For most people, sex is a noisy affair. Moans, gasps, and even screams add to the experience. But sometimes, your private parts demand a solo performance in this bodily jam session.
Noise from the vagina, also known as Queefing, is a totally natural bodily function that happens when air gets trapped in your vagina. But somehow, no matter how often you remind yourself of this fact, it’s still difficult not to blush a little when it happens. Here, San Jose-based Sheila Loanzon, a board-certified ob-gyn, answers everything you’ve ever wanted to know about queefing and explains why you should never be ashamed of your queefs via www.cosmopolitan.com;
- It’s not a fart. Dr. Loanzon says a queef is just the passage of air through the vaginal canal. A queef happens when air pushed in from something like sexual penetration (be it from a toy or a penis) needs to be released from the vaginal canal.
- It’s the vibrations from the labia majora that you’re hearing. “The sound comes from the vibrations of the labia majora, which includes the vulva and vaginal lips.” Dr. Loanzon explains. “It’s similar to the sound of flatus, colloquially known as farting, or gas exiting from the rectum, which occurs when the butt cheeks flap together.”
- You can’t control queefs like farts because your butt is just tighter. “The anal sphincter is much tighter and better toned than the vaginal tissue, and therefore can be controlled,” Dr. Loanzon says. “It can contain passage of gas from the gastrointestinal tract, whereas you can’t control your vaginal muscles as readily.”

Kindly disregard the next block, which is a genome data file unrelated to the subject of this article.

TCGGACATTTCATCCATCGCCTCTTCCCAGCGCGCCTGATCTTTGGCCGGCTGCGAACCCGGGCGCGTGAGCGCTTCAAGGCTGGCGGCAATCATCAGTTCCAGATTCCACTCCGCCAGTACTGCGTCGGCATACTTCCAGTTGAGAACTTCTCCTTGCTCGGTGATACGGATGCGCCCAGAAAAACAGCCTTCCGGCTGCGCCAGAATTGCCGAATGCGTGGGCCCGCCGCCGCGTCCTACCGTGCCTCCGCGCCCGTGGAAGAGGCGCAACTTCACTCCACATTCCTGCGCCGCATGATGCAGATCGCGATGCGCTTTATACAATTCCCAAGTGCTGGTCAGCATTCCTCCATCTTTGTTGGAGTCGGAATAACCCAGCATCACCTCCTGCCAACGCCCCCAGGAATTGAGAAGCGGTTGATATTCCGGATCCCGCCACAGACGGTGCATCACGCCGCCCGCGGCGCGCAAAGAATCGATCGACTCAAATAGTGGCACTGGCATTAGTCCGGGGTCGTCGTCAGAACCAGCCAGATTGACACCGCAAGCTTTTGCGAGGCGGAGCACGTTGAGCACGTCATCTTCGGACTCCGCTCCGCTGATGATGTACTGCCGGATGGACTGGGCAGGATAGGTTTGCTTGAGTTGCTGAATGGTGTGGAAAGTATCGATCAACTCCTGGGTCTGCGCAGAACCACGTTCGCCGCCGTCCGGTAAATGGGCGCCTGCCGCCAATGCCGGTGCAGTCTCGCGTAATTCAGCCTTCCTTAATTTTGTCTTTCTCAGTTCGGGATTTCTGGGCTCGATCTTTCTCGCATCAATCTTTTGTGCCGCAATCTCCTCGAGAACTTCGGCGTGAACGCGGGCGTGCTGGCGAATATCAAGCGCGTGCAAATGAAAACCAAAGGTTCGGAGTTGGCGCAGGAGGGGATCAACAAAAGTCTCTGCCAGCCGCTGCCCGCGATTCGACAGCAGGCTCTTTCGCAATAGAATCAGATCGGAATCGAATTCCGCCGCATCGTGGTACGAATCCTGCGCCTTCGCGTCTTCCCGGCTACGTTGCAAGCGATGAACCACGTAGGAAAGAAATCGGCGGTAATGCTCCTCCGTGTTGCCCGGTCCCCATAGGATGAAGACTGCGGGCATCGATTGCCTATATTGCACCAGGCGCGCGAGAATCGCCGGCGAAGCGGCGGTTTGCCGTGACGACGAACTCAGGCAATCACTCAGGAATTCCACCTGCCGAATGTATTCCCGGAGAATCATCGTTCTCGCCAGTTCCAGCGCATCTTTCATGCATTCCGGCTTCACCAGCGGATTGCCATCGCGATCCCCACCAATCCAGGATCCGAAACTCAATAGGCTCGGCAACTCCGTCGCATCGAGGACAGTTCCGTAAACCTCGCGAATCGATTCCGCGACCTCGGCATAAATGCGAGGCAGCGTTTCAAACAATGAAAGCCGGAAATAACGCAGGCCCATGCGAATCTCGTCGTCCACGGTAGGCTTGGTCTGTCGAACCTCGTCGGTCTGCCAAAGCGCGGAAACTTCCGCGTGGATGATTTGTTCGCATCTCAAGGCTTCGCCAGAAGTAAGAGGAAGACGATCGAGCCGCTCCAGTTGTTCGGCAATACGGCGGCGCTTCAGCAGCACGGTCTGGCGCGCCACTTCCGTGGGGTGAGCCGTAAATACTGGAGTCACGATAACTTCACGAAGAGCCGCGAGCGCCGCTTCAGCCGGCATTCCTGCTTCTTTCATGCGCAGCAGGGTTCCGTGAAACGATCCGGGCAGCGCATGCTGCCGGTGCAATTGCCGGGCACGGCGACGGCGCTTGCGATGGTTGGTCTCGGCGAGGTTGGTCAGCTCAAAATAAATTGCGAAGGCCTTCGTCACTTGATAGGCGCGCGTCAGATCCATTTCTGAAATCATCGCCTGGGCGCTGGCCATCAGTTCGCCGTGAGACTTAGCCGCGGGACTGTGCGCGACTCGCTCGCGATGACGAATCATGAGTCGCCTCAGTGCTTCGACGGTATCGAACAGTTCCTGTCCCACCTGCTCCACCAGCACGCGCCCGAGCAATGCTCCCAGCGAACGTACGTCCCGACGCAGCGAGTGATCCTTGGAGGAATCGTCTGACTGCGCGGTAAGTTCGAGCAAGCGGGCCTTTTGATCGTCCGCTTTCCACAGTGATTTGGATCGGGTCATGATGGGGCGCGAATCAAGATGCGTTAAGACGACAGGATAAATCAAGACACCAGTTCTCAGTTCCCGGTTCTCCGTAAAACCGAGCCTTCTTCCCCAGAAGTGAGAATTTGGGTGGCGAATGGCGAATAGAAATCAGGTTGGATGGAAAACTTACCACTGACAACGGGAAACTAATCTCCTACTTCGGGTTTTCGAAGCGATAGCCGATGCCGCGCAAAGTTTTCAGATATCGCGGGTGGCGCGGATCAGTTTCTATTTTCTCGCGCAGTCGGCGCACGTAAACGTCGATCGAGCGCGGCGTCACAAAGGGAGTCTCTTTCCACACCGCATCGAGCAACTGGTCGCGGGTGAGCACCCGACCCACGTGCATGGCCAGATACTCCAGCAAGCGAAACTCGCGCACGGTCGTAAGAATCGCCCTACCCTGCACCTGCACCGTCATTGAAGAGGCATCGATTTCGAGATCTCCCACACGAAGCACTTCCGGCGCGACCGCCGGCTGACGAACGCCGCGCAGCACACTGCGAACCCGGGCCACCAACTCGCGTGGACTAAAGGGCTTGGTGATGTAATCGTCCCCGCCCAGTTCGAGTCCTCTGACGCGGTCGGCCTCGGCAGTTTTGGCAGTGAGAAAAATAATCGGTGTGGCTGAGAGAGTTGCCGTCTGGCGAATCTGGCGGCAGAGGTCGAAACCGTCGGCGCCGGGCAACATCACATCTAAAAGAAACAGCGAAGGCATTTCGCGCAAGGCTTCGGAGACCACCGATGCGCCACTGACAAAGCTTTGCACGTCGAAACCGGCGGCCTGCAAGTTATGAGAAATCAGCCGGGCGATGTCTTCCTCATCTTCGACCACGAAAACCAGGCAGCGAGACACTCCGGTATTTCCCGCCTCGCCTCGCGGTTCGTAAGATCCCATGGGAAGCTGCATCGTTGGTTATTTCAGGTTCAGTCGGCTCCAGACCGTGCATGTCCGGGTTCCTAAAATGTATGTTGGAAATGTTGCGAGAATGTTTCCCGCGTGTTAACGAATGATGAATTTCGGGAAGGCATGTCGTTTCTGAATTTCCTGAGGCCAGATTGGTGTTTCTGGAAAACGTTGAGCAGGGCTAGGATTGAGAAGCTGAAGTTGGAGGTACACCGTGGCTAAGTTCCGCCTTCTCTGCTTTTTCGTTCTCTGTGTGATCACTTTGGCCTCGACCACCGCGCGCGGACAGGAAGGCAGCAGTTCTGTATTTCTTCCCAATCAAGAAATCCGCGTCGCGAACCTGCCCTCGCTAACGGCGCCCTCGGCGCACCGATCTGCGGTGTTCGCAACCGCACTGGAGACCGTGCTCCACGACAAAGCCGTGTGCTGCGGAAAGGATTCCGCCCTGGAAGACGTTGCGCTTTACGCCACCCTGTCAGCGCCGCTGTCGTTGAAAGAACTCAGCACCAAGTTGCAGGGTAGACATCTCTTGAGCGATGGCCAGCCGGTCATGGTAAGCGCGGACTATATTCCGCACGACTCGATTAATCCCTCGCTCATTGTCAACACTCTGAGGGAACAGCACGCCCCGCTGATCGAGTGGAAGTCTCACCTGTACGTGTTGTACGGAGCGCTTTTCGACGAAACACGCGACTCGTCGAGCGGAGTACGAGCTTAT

- Certain positions will put you more at risk of queefing than others. Dr. Loanzon says positions, like doggy-style, in which your partner pushes more air into your vaginal canal, can make you more prone to queefing than others. You can also be more likely to queef if you rotate positions too quickly after your partner has pumped air into you.
- Depending on your birth history, you may also be more likely to queef. Dr. Loanzon says women who have given birth to larger babies may have larger vaginal canals, which can accommodate more air.
- There’s really nothing you can do about queefing. “If you try to contract the vaginal canal to prevent air from coming in, it can cause sex to be more painful,” Dr. Loanzon explains. “If anything, you could try to manage the amount of air going in by slowing down the speed of penetration and using less depth — not having sex hard and fast, jackhammer-style — but it’s probably not that realistic in the heat of the moment.”
- Using a lot of lube can mean delayed queefs. Dr. Loanzon says if air bubbles get trapped inside lube, a queef can come out during sex or when urinating afterward.
- Don’t be embarrassed by your queefs! Dr. Loanzon says to remember that queefs are natural. “Just say, ‘excuse me,’ and carry on. And maybe laugh, because that can release the tension. It’s very anatomic so it’s nothing to be embarrassed about.”
- You can queef from doing nonsexual things like jumping jacks, coughing, or even wearing underwear. Yep! Dr. Loanzon says anything that can introduce air into the vagina, like jumping jacks or trampolining, or coughing and sneezing, can also lead to queefing. “Some people also notice when they’re wearing a thong, the labia gets trapped and air can get in that way too. That’s another reason why you shouldn’t be embarrassed, because it usually happens when you’re either having sex, exercise, or wearing clothes, which means you’re taking care of yourself in some way.”
Unfortunately, there really isn’t any way to prevent this from happening. Sex involves bodies, and bodies do weird things sometimes. Even if queefing sounds kind of like a fart, there are no intestinal gasses being expelled, so there’s no odor. Air can get pushed into the vagina and then released during sex, stretching, or exercise. During sex, fingers or a penis can trap air inside the vagina when they move in and out. This can happen during some positions more than others, so you might notice it happening sometimes, but not all the time.